New Canaan running low on snow budget
Published 12:00 pm, Saturday, February 22, 2014
This winter has been a rough one for the East Coast. With more than a dozen snowstorms, it has been particularly difficult for Connecticut municipalities to afford snow supplies and overtime pay for snow removal crews.
The situation is so critical that Gov. Dannel P. Malloy declared a state of emergency last week to ask the federal government for help with the road salt shortage.
The department's overtime account has been over budget for about three weeks, he said.
During the last two weeks in December, several workers accrued about 40 to 60 overtime hours each due to snowstorms that coincided with holidays and night work.
"That was just taking on a toll on them," Pastore said. "They were getting really tired."
Pastore said his department has had to buy so much sand and salt that it's close to exceeding its $300,000 road maintenance budget. He said Tuesday that there's about $10,000 left, which he was hoping to use to fill pot holes in the spring as well.
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Pastore said New Canaan has had 18 storms and about 67 inches of snow so far.
"I don't know if it's the worst snow in 20 years, but it's certainly one of heaviest accumulations," he said. "Another thing that's making it so hard is the cold, which freezes everything."
As for road salt, the town has enough for only two or three more storms, according to Pastore. He said the department was working to take money from other expenses to purchase more supplies, but he is expecting to request a special appropriation at some point this winter.
Pastore said it costs about $125,000 to fill the department's shed with salt. Since there still are four more weeks of winter, the shed likely will be empty very soon, he said. The director said salt would be a priority once the new fiscal year starts.
"The first thing we'll do in July is to get salt," Pastore said.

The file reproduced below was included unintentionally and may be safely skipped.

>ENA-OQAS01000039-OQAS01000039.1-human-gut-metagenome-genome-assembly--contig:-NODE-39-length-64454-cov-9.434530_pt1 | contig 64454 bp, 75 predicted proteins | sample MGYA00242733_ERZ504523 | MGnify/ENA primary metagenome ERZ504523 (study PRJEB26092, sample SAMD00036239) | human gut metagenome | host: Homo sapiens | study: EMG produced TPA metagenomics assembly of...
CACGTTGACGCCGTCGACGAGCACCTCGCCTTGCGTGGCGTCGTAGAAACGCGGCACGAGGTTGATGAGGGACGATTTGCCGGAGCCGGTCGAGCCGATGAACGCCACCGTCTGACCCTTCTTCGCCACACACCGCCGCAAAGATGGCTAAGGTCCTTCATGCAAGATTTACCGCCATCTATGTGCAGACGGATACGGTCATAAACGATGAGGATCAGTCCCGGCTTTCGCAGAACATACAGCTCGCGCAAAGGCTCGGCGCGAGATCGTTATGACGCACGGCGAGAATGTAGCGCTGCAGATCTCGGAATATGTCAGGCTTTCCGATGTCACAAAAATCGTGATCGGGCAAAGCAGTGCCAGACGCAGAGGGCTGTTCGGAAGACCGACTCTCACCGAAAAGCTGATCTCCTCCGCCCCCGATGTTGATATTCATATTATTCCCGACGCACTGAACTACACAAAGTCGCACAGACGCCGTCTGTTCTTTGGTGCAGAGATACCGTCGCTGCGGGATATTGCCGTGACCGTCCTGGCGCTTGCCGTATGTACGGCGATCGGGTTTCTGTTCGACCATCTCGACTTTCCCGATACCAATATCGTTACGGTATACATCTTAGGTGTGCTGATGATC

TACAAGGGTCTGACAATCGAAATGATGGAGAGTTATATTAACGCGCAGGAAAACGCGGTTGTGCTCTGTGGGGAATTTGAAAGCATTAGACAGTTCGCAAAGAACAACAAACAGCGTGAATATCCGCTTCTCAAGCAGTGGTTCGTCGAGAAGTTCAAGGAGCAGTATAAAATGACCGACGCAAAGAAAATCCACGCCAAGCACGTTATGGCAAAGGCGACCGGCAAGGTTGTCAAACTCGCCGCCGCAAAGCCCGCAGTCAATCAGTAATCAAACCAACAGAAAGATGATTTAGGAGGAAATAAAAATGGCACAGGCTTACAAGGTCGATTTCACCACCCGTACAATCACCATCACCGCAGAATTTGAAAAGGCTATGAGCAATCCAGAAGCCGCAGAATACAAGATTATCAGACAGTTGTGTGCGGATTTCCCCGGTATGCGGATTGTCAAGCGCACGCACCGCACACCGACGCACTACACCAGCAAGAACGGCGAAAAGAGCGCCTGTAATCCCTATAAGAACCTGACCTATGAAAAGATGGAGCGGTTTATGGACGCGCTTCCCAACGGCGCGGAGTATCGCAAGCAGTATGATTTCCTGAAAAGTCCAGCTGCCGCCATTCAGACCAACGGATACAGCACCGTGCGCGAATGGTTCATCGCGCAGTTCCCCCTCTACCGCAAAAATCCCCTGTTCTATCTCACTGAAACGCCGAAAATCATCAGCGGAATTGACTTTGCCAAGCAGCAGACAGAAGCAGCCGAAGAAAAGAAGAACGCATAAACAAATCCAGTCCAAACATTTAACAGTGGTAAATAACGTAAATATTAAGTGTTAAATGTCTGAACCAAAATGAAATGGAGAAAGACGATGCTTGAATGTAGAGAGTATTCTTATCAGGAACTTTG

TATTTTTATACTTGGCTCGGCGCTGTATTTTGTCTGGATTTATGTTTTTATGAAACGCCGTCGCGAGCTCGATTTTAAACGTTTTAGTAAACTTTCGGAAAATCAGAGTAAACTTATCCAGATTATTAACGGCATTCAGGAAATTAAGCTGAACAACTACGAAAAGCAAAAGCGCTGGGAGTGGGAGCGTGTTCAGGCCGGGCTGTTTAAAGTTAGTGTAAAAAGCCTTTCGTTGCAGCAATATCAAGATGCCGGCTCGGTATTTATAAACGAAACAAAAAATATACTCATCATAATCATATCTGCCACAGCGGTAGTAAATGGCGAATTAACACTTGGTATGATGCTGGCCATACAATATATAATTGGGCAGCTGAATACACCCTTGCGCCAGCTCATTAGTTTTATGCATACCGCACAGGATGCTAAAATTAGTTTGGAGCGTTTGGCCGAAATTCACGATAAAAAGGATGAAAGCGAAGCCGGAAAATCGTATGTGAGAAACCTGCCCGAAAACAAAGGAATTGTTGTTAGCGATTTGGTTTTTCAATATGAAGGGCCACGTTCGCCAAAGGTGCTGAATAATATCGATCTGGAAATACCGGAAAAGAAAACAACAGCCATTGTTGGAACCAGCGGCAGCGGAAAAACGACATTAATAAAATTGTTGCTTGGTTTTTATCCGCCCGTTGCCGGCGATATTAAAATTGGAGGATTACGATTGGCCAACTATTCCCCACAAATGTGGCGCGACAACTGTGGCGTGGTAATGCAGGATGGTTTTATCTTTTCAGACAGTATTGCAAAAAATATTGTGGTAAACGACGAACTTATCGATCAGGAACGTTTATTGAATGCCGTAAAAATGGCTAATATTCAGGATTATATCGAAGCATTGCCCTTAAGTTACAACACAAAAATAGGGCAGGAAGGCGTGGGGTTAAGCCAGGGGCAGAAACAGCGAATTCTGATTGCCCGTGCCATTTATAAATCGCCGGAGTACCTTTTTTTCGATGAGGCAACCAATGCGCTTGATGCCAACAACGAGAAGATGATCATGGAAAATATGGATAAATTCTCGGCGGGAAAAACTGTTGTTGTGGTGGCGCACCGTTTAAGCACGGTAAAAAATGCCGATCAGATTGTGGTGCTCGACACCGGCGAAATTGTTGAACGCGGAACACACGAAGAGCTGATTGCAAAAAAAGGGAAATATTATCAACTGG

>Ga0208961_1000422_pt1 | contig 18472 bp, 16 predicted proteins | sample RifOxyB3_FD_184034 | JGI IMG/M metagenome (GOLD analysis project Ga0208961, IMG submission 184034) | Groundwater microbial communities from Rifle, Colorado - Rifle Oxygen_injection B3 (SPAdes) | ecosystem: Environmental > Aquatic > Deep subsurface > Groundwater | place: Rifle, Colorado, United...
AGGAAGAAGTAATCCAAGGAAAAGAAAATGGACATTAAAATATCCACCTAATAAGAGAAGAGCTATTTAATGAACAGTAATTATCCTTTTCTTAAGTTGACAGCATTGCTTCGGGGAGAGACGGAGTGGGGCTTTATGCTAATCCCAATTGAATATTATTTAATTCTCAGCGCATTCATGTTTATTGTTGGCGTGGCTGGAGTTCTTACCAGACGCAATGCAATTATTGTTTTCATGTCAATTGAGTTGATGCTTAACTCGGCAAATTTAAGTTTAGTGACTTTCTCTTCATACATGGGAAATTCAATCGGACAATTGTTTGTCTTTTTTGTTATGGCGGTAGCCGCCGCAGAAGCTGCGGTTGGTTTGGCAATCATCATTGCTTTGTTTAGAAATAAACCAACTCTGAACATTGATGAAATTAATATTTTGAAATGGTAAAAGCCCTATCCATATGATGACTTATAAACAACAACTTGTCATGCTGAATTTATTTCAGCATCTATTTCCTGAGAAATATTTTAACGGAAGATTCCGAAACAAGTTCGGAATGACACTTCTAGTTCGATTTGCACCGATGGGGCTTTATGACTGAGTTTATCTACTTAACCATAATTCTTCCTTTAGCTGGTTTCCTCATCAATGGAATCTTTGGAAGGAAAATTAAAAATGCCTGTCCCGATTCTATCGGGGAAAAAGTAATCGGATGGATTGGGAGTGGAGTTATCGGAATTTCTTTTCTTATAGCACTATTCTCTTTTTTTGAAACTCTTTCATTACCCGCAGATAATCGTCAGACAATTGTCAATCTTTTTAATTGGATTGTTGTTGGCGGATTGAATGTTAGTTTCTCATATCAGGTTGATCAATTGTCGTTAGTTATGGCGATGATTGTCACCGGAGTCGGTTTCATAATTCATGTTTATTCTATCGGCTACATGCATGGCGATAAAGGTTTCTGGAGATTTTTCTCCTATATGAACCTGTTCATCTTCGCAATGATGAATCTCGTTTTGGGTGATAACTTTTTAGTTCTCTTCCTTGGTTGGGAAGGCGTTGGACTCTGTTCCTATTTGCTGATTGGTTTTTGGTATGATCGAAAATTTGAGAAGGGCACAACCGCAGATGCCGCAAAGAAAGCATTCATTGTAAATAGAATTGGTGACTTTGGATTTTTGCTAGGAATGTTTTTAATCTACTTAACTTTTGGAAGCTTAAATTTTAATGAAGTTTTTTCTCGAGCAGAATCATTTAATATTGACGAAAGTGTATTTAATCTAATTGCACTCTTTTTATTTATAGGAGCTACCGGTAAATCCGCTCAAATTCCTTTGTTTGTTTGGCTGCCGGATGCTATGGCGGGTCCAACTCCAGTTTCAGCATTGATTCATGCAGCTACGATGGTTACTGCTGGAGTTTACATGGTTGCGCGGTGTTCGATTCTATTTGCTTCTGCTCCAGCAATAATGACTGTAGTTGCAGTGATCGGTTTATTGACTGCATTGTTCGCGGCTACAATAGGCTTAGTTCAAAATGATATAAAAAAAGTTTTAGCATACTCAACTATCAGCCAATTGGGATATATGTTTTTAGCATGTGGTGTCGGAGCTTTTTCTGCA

Even if New Canaan has the money to buy road salt, it hasn't been easy to get it due to a coast-wide shortage. Pastore said the department has been hauling its own salt from a supplier in New Haven.
Thanks to the state of emergency, however, New Canaan and other towns eventually might be reimbursed for some of these weather-related costs.
The governor also announced Feb. 14 a relief package prepared by the state Department of Transportation for all towns facing road salt shortages after so many snow and ice storms.
"These consecutive, long-duration events have challenged the resources of towns throughout Connecticut, in terms of stretched budgets and inventory of salt to treat road systems," Malloy said in a news release. "Those challenges have been compounded further by regional and national shortages of salt due to unprecedented demand by both public and private sector entities responding to this year's storm season."
Pastore noted the needs of the department might change radically depending on how many more storms New Canaan still will see this season.
"The most difficult thing is `when will it stop?'" Pastore said. "If it stops now, I can tell you where we are, but if we got another month of this, it's going to be really bad."
Another expense that's driving up costs is the need to hire outside contractors to haul snow from downtown, which costs as much as $20,000, according to Pastore. He said the department had to do that twice this year. The snow usually is brought to the landfill or to Waveny Park.
"We only do that when it gets to the point that people can't get to the stores," Pastore said.
Pastore said the businesses in town "have done a great job" clearing their sidewalks, which has allowed town workers to focus on other areas.
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